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Math Notebooking

Updated on September 28, 2016

Writing about Math and Documenting What You've Learned

Whether you call them math notebooks or math journals, writing about math and documenting math activities are a great way to cement mathematical understanding. And along the way, you're creating a wonderful record of your math studies that can be useful for portfolios or homeschool evaluations.

Grab a three ring binder and some paper. Let's start making math notebooking pages! Here you will find ideas for things to put into math notebooks, math journal prompts, free printable pages, and other math notebooking books and links.

What is Math Notebooking?

What you see in the picture above is math notebooking in action. My daughter is creating equivalent fraction diagrams with fraction manipulatives that we had just used to play a game. Because the manipulatives are made of paper, she can easily affix them to a sheet of paper, add her notes, and store this page in her notebook.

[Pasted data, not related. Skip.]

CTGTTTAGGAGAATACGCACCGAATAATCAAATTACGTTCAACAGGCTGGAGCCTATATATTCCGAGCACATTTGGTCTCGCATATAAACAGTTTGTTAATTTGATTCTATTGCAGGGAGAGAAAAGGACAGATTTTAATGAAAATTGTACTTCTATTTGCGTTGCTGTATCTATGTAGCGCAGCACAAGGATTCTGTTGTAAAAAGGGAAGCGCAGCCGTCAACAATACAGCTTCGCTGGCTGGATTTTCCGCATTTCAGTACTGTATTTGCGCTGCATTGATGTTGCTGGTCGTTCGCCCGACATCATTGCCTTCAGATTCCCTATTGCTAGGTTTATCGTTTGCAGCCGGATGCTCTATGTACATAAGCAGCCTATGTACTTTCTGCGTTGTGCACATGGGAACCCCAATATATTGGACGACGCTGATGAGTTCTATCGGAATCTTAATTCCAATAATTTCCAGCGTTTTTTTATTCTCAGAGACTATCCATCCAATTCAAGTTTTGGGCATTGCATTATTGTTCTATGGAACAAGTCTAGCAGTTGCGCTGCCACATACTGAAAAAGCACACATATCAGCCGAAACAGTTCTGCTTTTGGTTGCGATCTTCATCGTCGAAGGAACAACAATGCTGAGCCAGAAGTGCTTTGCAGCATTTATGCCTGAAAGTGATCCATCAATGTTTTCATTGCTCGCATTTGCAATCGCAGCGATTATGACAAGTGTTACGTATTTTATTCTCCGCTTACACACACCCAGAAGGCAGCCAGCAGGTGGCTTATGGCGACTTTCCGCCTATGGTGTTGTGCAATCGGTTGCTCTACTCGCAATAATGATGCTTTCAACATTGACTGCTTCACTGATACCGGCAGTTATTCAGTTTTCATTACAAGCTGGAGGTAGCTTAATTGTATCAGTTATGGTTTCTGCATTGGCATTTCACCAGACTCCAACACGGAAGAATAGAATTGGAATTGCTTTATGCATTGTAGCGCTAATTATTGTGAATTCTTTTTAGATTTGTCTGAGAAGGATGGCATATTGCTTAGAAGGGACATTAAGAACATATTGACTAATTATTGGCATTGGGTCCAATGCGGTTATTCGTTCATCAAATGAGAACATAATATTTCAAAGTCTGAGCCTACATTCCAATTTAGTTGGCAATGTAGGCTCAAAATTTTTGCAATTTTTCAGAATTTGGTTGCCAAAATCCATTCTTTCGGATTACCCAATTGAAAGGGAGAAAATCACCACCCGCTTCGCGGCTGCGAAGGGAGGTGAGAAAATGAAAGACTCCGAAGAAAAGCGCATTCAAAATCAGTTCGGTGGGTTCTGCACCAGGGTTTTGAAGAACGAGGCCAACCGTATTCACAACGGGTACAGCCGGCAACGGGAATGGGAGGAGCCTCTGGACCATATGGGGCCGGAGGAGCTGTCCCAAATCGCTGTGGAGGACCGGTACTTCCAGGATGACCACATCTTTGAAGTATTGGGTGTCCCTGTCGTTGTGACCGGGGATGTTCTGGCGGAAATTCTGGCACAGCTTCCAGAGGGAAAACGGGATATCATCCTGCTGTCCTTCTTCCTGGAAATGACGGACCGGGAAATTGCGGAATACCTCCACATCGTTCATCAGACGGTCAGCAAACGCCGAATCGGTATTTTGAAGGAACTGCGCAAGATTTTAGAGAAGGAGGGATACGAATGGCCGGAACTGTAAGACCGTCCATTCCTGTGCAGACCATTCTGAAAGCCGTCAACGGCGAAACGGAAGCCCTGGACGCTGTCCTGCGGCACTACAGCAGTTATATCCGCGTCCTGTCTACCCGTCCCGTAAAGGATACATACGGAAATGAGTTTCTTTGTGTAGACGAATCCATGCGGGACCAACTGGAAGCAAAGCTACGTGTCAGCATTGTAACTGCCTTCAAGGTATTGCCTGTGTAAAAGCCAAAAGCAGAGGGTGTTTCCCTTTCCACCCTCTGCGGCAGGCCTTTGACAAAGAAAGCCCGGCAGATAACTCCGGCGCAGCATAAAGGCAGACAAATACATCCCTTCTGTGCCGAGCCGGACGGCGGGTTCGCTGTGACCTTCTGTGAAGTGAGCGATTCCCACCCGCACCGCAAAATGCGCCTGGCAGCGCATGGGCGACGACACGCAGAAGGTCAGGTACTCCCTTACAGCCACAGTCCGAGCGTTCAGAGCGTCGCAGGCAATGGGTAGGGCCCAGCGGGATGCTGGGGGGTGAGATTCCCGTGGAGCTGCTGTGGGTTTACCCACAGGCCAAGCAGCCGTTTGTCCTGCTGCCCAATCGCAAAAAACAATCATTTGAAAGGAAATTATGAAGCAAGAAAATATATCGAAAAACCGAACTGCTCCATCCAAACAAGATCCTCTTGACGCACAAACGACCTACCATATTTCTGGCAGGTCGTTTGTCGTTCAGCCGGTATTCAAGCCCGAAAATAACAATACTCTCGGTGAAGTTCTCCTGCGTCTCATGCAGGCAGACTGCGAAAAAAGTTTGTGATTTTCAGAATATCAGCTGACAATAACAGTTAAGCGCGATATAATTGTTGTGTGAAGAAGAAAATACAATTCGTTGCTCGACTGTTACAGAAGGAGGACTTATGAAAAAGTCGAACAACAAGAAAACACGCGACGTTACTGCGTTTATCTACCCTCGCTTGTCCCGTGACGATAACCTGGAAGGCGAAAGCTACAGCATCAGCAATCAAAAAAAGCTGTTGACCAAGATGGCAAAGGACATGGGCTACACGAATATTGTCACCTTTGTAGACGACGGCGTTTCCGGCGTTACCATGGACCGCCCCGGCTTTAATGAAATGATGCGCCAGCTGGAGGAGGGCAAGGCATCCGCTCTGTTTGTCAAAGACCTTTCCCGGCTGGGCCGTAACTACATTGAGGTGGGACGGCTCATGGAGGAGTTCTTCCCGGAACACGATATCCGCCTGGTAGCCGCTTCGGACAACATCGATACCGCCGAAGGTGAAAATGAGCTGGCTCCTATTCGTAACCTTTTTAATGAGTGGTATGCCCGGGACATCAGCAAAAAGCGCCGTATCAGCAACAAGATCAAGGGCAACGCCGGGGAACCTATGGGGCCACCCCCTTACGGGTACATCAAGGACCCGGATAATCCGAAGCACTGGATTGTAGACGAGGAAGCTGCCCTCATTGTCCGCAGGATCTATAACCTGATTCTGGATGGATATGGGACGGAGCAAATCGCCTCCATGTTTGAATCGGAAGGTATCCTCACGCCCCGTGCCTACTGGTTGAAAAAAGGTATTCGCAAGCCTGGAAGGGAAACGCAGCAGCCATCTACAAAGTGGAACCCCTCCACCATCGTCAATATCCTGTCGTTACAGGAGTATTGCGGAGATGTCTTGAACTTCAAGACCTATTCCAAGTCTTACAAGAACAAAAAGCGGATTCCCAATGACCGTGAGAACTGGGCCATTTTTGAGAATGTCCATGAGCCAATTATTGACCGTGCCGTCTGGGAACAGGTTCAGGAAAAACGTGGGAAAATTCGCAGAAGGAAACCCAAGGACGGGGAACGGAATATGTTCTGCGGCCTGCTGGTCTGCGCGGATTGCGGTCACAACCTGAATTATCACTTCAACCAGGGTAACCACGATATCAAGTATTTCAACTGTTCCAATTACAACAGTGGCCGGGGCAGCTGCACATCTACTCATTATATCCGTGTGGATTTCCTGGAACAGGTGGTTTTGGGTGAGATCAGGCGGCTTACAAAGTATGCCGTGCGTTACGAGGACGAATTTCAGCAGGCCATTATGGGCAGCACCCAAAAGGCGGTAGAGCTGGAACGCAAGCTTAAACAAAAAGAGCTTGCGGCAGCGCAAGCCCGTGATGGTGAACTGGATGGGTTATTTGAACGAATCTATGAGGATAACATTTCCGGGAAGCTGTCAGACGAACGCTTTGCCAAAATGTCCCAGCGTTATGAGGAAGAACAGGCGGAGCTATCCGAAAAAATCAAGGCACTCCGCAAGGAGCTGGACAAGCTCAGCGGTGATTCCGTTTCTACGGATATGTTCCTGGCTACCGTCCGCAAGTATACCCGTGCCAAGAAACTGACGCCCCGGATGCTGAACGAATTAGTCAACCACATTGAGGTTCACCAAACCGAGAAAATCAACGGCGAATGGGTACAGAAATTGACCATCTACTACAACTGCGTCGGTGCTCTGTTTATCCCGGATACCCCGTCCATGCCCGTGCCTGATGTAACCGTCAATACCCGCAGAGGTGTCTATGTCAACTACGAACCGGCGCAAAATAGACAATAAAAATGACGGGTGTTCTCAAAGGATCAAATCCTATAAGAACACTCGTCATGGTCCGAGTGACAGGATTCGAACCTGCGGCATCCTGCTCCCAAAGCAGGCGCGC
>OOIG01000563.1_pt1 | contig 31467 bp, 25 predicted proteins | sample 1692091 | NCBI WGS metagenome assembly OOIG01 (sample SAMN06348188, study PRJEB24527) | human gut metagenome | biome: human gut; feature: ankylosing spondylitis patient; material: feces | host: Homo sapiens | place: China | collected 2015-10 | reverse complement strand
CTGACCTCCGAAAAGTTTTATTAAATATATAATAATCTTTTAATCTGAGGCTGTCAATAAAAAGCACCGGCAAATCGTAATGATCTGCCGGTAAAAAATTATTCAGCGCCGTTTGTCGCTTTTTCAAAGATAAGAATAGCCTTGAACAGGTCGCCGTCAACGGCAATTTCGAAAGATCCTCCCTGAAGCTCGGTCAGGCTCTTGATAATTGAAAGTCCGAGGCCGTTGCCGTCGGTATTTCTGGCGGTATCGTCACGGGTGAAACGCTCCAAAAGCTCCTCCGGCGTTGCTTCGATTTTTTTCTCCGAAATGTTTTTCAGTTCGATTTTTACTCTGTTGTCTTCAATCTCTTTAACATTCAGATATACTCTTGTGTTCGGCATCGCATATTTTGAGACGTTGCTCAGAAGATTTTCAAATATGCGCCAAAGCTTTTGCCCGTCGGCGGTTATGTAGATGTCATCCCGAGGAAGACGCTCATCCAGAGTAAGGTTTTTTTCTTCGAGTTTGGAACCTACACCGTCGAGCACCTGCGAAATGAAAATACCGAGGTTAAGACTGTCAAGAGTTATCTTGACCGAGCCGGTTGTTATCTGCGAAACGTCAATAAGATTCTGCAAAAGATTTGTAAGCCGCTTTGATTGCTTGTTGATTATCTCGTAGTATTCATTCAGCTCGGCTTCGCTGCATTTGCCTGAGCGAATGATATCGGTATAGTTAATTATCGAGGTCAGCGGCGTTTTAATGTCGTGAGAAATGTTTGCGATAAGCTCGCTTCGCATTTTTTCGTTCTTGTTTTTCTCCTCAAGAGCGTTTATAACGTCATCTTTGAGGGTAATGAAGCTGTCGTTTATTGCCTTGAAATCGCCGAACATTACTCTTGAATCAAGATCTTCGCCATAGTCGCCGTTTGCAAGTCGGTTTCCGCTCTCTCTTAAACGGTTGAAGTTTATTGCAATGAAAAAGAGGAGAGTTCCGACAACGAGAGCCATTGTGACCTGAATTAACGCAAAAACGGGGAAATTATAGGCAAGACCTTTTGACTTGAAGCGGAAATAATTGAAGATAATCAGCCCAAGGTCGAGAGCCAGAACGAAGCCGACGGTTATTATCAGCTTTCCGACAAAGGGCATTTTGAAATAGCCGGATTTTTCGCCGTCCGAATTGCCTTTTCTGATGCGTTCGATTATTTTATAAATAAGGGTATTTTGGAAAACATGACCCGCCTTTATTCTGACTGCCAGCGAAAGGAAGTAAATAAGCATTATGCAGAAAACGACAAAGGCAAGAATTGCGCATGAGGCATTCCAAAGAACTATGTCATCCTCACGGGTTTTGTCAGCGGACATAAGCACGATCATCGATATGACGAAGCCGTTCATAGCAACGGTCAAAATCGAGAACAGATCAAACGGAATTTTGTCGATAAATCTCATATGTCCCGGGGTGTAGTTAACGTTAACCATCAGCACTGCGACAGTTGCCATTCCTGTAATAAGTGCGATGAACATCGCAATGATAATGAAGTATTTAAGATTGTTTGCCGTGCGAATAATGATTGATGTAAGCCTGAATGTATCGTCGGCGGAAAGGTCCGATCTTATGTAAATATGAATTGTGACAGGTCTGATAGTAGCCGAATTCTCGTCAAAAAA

A math notebook is not just a notebook full of boring worksheets and math problems. It's far more than that! It's a notebook filled with a variety of math related ideas and experiences.

The possibilities are many:

  • drawings to illustrate math problems or math concepts
  • written explanations of mental calculations
  • graphic organizers with math concepts
  • math vocabulary lists
  • math inspired art (such as tangram art)
  • an interview of an adult who uses math in his job
  • minibooks
  • copywork related to the science of math
  • newspaper or magazine clippings of math related stories
  • photographs of children doing a hands-on project
  • the actual hands-on materials or manipulatives (use sheet protectors to hold them or tape/glue them on)
  • charts and graphs
  • creative writing that features math within the story
  • an explanation of how a problem was solved
  • biographical sketches of mathematicians from history

Choose whatever kind of notebook you prefer. Some people like spiral bound notebooks, but most notebookers like to use 3-ring binders because of the versatility. With a three ring notebook, you can add in most anything simply by using a sheet protector.